Auction Purchaser Is King: Supreme Court Upholds The Sanctity Of The Auction Process As Envisaged By The SARFAESI Act Over The Right To Redemption Of A Mortgagor
In a recent decision[i], the Hon’ble Supreme Court[ii] [“SC”] has declared that the auction procedure laid down in section 13 (8) of the Securitization and Reconstruction of Financial Assets and Enforcement of Securities Interest Act, 2002 [“the Act”] shall take precedence over a mortgagor’s right to redemption[iii] as included under section 60 of the Transfer of Property Act, 1882 [“the 1882 Act”]. In doing so, the SC has settled the apparent conflict between the two legislations.
The origin of this dispute starts from a credit facility of approximately Rs. 100 Crores provided by the Union Bank of India [“Bank”] to Bafna Motors (Mumbai) Pvt. Ltd. [“Borrower”]. A security was provided in the form of an immovable property situated in Thane, Maharashtra [“security”]. In the year 2022, the Borrower had been declared as a non – performing asset by the Bank with the dues amounting to approximately Rs. 123 Crores; subsequently, the Bank initiated auction proceedings as per the provisions of section 13 of the Act. The Borrower preferred an application for quashing of the aforesaid proceedings before the Debt Recovery Tribunal, Mumbai [“DRT”].
After 8 unsuccessful attempts at auctioning the security, the Bank was able to find a successful bidder who met the reserve price of Rs. 105 Crores in the form of Celir LLP [“Auction Purchaser”]. The sale procedure was, thus, initiated and the Auction Purchaser deposited close to 50% of the requisite auction money. In order to save its security from being sold, the Borrower preferred a Redemption Application[iv] before the DRT. The DRT had reserved its order on the said application; however, apprehending the worst, the Borrower filed a writ petition under Article 226 of the Constitution before the Hon’ble Bombay High Court [“HC”] to protect its right to redemption.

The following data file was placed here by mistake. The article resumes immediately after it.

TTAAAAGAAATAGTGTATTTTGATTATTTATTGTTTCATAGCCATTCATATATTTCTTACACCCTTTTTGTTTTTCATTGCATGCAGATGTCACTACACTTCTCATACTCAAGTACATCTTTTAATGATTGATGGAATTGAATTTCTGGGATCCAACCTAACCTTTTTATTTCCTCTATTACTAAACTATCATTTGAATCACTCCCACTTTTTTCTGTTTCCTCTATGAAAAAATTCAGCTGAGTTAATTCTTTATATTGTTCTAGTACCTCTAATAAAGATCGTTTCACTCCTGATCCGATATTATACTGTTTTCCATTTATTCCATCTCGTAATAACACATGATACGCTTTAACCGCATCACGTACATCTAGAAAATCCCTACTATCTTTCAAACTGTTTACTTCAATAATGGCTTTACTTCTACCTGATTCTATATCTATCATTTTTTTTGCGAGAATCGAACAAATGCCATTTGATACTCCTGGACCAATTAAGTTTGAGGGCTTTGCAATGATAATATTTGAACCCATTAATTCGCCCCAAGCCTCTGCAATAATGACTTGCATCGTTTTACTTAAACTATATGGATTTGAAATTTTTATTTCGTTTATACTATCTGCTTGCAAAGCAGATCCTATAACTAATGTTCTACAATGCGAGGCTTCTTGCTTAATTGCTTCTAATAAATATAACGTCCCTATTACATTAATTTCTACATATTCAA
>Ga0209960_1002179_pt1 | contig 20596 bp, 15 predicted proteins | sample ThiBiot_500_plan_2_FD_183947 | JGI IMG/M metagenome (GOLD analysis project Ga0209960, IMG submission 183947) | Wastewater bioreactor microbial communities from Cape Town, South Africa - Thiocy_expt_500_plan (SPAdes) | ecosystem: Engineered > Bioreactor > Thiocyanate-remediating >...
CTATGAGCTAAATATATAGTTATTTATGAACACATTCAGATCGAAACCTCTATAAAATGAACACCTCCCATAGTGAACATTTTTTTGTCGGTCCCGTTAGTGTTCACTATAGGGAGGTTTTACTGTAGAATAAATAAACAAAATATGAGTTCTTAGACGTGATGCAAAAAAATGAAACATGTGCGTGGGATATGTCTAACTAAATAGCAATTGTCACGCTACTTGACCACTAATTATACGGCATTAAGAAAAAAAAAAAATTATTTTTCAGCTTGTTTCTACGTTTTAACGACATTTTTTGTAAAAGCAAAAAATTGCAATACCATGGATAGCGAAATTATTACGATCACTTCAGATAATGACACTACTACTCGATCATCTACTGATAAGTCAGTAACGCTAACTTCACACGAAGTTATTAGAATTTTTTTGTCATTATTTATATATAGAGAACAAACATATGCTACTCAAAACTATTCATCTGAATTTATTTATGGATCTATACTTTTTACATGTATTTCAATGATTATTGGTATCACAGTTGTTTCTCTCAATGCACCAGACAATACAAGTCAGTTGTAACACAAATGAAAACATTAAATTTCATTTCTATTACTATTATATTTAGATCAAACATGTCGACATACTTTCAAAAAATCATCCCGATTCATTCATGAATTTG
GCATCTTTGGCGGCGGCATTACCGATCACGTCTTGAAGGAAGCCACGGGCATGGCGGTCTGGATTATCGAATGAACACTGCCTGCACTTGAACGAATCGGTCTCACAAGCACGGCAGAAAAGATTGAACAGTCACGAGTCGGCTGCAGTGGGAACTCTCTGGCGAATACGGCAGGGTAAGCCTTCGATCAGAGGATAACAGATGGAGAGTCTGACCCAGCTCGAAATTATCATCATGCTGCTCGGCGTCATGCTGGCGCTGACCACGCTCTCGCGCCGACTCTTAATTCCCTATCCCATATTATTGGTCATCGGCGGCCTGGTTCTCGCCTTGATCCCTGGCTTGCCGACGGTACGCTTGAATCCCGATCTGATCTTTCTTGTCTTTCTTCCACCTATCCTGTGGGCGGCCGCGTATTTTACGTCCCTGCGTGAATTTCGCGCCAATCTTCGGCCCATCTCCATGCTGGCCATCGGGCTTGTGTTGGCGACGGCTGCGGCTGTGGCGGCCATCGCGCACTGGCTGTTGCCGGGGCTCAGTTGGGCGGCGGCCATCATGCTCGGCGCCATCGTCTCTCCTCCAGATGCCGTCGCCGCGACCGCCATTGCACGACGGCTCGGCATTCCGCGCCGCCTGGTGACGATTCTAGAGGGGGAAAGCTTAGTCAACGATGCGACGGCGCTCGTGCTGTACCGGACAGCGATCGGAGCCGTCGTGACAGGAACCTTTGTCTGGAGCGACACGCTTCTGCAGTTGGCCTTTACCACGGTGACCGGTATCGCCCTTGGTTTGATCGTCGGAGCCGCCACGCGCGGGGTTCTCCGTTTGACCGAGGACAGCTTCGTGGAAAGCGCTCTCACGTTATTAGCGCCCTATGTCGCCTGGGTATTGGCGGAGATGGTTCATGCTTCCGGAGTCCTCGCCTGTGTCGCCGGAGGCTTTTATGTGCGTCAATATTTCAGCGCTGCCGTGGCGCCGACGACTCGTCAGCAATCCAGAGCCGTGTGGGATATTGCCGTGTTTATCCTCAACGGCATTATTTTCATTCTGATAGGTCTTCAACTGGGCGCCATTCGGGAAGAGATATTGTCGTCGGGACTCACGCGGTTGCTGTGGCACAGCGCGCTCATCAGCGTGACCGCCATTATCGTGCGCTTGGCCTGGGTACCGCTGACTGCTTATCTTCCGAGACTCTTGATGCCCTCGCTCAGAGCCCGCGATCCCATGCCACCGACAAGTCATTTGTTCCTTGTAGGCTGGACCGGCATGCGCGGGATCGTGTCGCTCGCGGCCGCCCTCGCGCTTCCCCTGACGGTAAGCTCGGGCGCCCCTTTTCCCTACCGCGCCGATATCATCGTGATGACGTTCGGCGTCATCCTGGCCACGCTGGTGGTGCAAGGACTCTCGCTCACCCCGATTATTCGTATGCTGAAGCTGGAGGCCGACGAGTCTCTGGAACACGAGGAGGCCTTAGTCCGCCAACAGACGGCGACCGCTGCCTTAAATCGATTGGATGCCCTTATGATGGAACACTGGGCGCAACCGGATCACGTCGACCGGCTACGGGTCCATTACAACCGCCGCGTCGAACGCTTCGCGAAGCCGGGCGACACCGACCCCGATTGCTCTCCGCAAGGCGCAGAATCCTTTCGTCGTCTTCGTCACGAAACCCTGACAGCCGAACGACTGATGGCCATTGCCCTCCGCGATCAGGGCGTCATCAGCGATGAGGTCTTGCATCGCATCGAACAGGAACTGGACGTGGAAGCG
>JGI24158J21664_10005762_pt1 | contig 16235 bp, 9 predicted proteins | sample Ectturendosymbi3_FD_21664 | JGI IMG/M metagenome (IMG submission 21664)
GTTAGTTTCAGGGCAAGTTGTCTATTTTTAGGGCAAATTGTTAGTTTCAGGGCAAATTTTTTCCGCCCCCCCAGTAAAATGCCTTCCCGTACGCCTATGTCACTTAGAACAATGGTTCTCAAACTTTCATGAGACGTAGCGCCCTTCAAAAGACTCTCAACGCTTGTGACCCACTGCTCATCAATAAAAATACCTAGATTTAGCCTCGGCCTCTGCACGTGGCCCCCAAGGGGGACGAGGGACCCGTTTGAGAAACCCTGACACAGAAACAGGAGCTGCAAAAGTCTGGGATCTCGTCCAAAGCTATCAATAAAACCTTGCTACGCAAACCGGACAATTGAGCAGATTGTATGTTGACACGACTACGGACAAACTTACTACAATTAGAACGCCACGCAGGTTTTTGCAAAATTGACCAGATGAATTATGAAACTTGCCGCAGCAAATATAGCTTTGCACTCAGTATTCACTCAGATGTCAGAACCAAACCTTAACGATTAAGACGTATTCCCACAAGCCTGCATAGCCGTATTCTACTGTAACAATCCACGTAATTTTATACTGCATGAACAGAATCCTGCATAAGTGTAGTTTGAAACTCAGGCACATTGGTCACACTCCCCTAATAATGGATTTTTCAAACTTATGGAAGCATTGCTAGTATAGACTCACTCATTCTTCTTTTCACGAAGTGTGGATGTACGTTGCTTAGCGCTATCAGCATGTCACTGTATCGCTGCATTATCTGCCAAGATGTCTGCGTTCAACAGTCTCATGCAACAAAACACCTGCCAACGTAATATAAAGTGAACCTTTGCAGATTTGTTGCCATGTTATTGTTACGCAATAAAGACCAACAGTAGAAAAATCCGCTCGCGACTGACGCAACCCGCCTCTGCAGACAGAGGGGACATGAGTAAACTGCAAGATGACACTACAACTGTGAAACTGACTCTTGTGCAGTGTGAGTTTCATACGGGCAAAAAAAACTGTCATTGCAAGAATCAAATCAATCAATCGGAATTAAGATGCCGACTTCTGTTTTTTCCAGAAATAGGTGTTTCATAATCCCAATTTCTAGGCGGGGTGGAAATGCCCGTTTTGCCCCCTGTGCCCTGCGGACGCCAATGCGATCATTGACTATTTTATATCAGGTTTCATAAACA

The HC tendered a very practical – minded decision. In essence, based on the undertakings given by the Borrower in court, the HC permitted the Borrower to exercise its right to redemption subject to payment of approximately Rs. 129 Crores, a figure slightly more than the total outstanding dues to the Bank. Naturally, if the Borrower was unable to do so, the sale would be confirmed in favour of the Auction Purchaser at the auction price itself. Aggrieved by the HC’s decision, the Auction Purchaser approached the SC.
The analysis by the SC was on the following four main questions:
1. Whether the right to redemption of a mortgagor under section 60[v] of the 1882 Act would subsist in light of the latest amendment to section 13 (8)[vi] of the Act? Additionally, a decision of the Hon’ble Telangana High Court[vii] had already considered such a question before. Hence, the validity of the same was also questioned as a corollary.
2. Whether the HC was justified in exercising its jurisdiction under Article 226 of the Constitution when the Borrowers possessed and had already exercised alternative remedy under the Act?